Nietzsche & The Problem of Evil Redefined
The Problem of Evil Overviewed

Evil is understood as a problem when we seek to explain why it exists (Unde malum?) and what its relationship is to the world as a whole. Indeed, something might be considered evil when it calls into question our basic trust in the order and structure of our world.

Peter Berger in particular has argued that explanations of evil are necessary for social structures to stay themselves against chaotic forces. It follows, then, that such an explanation has an impact on the whole person. As David Blumenthal observes, a good theodicy is one that has three characteristics:

  1. "[I]t should leave one with oneís sense of reality intact." (It tells the truth about reality.)
  2. "[I]t should leave one empowered within the intellectual-moral system in which one lives." (Namely, it should not deny Godís basic power or goodness.)
  3. "[I]t should be as intellectually coherent as possible." (It is an answer that is both coherent and life-satisfying.)

This is not to suggest that every culture deals with evil in the same way. As Amťlie Rorty notes, evil and its relationship to the world has been understood in the West in a number of ways, including the following:

  • The Neo-platonic: Evil as the privation or negation of the good or being, so that evil is only evil set against the greater good.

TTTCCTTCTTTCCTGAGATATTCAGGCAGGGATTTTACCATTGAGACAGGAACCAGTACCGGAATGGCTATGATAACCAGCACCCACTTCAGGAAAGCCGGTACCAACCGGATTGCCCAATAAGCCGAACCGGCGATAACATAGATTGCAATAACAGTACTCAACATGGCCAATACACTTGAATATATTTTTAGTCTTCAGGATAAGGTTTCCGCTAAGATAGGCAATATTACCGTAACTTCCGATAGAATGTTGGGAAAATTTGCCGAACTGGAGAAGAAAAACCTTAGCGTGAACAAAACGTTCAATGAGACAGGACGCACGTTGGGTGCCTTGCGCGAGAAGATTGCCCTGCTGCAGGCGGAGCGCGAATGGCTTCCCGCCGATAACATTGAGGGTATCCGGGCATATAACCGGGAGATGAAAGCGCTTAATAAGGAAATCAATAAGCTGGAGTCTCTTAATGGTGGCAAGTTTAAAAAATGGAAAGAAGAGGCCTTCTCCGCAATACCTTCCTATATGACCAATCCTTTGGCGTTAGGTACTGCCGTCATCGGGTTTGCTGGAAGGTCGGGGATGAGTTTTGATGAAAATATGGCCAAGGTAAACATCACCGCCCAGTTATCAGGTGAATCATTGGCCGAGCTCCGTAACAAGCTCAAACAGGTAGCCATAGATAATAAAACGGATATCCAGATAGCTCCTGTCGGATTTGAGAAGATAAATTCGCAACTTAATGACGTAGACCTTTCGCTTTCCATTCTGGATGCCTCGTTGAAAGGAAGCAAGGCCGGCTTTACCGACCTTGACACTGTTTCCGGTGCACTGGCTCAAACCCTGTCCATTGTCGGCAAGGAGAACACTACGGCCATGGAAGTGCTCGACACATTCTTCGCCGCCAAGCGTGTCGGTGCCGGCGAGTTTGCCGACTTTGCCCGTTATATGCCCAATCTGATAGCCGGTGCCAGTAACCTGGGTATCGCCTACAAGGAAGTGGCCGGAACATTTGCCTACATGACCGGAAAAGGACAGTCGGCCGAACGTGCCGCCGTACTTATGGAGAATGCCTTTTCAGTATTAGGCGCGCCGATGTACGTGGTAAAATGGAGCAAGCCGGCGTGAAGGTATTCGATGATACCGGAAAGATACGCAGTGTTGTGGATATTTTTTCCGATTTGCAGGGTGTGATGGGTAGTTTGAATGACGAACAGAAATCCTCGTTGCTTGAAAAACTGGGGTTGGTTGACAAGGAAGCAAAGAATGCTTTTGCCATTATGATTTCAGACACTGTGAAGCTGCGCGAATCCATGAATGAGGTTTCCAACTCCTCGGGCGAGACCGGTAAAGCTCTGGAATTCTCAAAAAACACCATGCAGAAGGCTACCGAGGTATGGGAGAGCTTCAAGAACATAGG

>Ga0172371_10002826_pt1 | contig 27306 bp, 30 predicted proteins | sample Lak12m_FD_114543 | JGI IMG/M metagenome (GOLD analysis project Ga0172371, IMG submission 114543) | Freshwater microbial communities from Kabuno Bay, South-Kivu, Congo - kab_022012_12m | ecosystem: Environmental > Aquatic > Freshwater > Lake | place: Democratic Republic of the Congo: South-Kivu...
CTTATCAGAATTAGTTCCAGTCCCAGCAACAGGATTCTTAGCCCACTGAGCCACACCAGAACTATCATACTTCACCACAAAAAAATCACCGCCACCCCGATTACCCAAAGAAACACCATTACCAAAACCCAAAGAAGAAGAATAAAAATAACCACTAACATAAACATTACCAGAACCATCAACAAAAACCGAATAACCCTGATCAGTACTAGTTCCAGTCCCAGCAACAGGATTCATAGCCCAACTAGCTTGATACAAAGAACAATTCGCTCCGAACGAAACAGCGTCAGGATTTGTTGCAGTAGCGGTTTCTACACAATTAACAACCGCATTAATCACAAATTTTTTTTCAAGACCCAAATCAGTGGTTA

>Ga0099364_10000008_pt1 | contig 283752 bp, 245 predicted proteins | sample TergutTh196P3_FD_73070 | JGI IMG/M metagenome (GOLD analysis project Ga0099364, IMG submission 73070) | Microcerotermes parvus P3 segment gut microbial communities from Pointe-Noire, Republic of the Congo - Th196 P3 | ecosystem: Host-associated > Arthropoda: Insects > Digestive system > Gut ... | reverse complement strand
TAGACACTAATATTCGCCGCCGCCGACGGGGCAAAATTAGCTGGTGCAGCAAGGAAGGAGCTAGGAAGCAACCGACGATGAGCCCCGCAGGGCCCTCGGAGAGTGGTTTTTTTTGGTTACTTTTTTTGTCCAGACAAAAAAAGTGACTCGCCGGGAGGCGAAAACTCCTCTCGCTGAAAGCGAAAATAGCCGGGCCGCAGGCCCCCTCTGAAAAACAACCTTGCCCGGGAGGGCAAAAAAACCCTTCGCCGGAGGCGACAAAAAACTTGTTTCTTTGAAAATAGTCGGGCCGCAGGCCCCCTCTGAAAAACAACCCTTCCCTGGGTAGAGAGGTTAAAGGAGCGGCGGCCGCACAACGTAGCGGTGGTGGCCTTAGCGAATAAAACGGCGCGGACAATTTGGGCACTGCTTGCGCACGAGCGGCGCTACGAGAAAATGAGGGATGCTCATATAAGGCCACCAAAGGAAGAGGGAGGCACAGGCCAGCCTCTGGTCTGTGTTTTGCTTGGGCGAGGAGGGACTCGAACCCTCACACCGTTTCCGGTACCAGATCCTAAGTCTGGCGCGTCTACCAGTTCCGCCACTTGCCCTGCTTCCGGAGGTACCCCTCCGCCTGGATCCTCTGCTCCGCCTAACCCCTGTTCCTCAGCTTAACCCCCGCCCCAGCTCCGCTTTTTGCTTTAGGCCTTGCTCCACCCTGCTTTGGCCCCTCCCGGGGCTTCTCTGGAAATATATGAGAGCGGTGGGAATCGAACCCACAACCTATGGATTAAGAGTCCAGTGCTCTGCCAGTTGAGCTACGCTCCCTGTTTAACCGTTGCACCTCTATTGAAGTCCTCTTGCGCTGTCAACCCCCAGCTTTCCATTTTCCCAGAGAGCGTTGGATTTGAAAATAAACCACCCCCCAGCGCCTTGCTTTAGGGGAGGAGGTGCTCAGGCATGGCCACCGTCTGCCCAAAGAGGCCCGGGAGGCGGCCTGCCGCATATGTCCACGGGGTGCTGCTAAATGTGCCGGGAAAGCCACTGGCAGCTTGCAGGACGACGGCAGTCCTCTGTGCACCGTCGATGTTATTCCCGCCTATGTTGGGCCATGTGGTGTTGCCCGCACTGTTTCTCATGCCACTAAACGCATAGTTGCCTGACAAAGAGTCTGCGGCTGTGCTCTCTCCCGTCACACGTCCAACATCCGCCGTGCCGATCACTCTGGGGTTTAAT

• Theodicy and coherentism: Evil can be understood as part of or in relationship to Godís larger plans for the cosmos.
  • Manichaeanism: Good and evil are equal conflicting powers expressing their opposition in human history.
  • Pious rationalism: Human reason cannot understand evil, but reason must postulate a God to explain human morality.
  • Pious fidiesm: Human reason cannot understand evil, so a leap of faith is required to trust in God.
  • Pessimism: Evil is real, but the world does not make sense nor can it be understood.
  • Non-existent: Evil does not actually exist; rather, human beings project their own subjective disapproval onto events and actions.

Theodicy Defined

"Theodicy" is a term that Leibniz coined from the Greek words theos (God) and dike (righteous). A theodicy is an attempt to justify or defend God in the face of evil by answering the following problem, which in its most basic form involves these assumptions:

  1. God is all good and all powerful (and, therefore, all knowing).
  2. The universe/creation was made by God and/or exists in a contingent relationship to God.
  3. Evil exists in the world. Why?

Notice what this problem suggests. It begins with the assumption that such a being as God will want to eliminate evil. If God is all good but not all powerful or knowing, then perhaps he doesnít have the ability to intervene on every occasion. Likewise, if God is all powerful and knowing but not all good, then perhaps he has a mean streak. If God is somehow all these things, but the universe does not exist in a contingent relationship, then God has little to do with evil (even though Godís design can still be faulted). However, if God is both good and powerful, then why does evil exist?